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ASUU Bauchi Zone protests FG alleged plan to privatize public universities.

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Ibekimi Oriamaja Reports

Members of the Academic Staff Union of Universities (ASUU), Bauchi Zone, which includes universities in Bauchi, Gombe, and Plateau states, have launched a peaceful protest against the Federal Government’s alleged plans to privatize public universities.

The protest, which comes barely two months after a court order compelled lecturers to return to work, was prompted by the Federal Government’s alleged failure to meet some of the lecturers’ demands.

Members of the Abubakar Tafawa Balewa University (ATBU) in Bauchi were seen on Tuesday singing solidarity songs as they marched to the main gate holding placards with various inscriptions.

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While speaking to reporters, ATBU branch Chairman Dr. Ibrahim Ibrahim Inuwa urged well-meaning Nigerians to persuade the Federal Government to resolve all outstanding issues with ASUU as a matter of urgency and national interest.

He vowed that the union would continue to defend the university system through all legal means, and that no one could intimidate it.

The chairperson stated in his briefing, titled ‘FGN deceitful and unpatriotic plan to privatize Nigerian public universities,’ that “it is no longer news that Nigerian public universities were closed down for eight months from February 14, 2022 to October 14, 2022.”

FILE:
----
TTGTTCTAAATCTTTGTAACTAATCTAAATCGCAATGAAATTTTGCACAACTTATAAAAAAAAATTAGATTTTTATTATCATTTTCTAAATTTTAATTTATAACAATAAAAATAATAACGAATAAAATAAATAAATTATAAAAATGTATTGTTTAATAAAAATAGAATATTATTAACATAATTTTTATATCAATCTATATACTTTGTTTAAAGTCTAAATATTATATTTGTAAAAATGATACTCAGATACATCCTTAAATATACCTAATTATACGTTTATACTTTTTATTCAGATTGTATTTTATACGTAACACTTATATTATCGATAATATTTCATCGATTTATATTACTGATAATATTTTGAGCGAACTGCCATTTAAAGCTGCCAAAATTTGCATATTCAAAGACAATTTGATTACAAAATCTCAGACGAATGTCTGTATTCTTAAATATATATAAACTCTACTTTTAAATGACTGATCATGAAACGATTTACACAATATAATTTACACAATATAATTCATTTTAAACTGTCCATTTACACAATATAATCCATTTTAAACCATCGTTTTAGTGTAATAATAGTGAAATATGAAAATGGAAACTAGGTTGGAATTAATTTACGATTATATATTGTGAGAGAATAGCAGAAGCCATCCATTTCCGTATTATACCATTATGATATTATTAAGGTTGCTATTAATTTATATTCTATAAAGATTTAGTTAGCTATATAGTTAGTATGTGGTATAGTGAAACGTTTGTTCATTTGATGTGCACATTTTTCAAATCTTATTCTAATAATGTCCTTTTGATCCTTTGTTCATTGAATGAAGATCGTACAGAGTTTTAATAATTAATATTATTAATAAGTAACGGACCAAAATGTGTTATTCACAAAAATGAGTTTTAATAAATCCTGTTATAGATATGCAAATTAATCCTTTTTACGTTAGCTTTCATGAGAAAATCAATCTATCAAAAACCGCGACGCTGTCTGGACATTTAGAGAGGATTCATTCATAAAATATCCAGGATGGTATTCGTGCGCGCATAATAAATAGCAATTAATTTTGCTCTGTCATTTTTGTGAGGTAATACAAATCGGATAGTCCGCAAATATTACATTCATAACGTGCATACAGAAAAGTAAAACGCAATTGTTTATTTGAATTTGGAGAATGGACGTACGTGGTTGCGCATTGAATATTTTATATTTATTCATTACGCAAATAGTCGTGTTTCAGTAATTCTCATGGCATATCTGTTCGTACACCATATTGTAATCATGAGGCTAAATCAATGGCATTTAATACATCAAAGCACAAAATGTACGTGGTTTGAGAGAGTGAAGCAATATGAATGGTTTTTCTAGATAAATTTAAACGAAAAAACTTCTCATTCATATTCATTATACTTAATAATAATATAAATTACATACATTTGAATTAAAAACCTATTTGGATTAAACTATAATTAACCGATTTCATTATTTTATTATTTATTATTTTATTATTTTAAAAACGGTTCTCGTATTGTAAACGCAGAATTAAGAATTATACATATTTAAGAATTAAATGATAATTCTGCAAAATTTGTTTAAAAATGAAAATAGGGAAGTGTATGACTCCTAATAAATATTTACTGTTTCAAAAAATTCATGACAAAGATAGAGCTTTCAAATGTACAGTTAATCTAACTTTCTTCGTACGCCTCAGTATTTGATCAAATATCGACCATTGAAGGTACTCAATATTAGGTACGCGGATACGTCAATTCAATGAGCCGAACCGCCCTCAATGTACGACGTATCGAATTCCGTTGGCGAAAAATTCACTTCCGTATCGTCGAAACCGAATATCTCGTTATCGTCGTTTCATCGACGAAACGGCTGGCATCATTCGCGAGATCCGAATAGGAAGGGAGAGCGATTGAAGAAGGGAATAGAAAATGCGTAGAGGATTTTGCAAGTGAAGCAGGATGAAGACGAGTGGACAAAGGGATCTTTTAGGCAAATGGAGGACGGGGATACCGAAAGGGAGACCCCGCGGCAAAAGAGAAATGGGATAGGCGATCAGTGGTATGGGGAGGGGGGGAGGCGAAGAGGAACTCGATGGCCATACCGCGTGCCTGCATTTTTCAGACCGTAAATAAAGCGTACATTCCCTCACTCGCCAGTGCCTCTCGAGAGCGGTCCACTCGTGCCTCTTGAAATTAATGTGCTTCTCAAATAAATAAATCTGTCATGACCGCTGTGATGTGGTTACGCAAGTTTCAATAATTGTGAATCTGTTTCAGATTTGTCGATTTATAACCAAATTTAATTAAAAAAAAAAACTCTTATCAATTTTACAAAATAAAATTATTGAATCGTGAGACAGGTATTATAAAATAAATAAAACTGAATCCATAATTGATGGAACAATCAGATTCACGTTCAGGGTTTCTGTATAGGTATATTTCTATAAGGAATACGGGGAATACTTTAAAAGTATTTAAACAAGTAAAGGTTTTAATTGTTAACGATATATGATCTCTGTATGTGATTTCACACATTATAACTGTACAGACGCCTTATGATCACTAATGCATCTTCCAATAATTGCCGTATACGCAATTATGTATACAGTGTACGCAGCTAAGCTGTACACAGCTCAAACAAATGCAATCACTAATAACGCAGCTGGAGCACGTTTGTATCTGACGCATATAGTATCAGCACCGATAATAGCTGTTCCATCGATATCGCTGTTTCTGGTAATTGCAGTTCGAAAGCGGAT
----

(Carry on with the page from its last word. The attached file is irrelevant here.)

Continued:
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“The strike was launched to draw the attention of the government to the lingering issues plaguing Nigerian public universities.” The strike was called off due to a court order, the intervention of well-meaning Nigerians, and the intervention of the Honourable Speaker of the House of Representatives, Rt Honourable Femi Gbajabiamila, and House leadership.” “As a patriotic union, ASUU has been calling on the government at both the state and federal levels for years to provide the Nigerian public universities with a suitable and conducive learning environment that will drive the nation’s well-being through inclusivity and global competitiveness,” he added. These were prominently included in the 2009 FGN/ASUU agreement.

“The union is not surprised that the Nigerian ruling class, which is tasked with managing the country and is supposed to be at the forefront of championing the cause of collaborating with academia to actualize and sustain the nation’s inclusivity and global competitiveness, is deliberately and actively working against these feats.”

According to him, a fundamental part of the FGN/ASUU 2009 agreement is that the agreement should be renegotiated every three years to reflect current economic realities, with the goal of discouraging brain drain and attracting qualified foreign academics, but “unfortunately, the government is deliberately frustrating the agreement’s renegotiation.”

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He emphasized that “after suspending the eight-month-old strike due to a court order and the interventions of well-meaning Nigerians, the government went so low as to withhold ASUU members’ salaries and only pay the October salary pro-rata.” The union completely opposes the casualization of Nigerian academics.

“The union assures Nigerians that it will never be a party to the country’s destruction.” “The union will never support the imposition of exorbitant fees beyond the reach of the children of Nigeria’s oppressed; nor will it support the privatization of Nigerian public universities,” he said.

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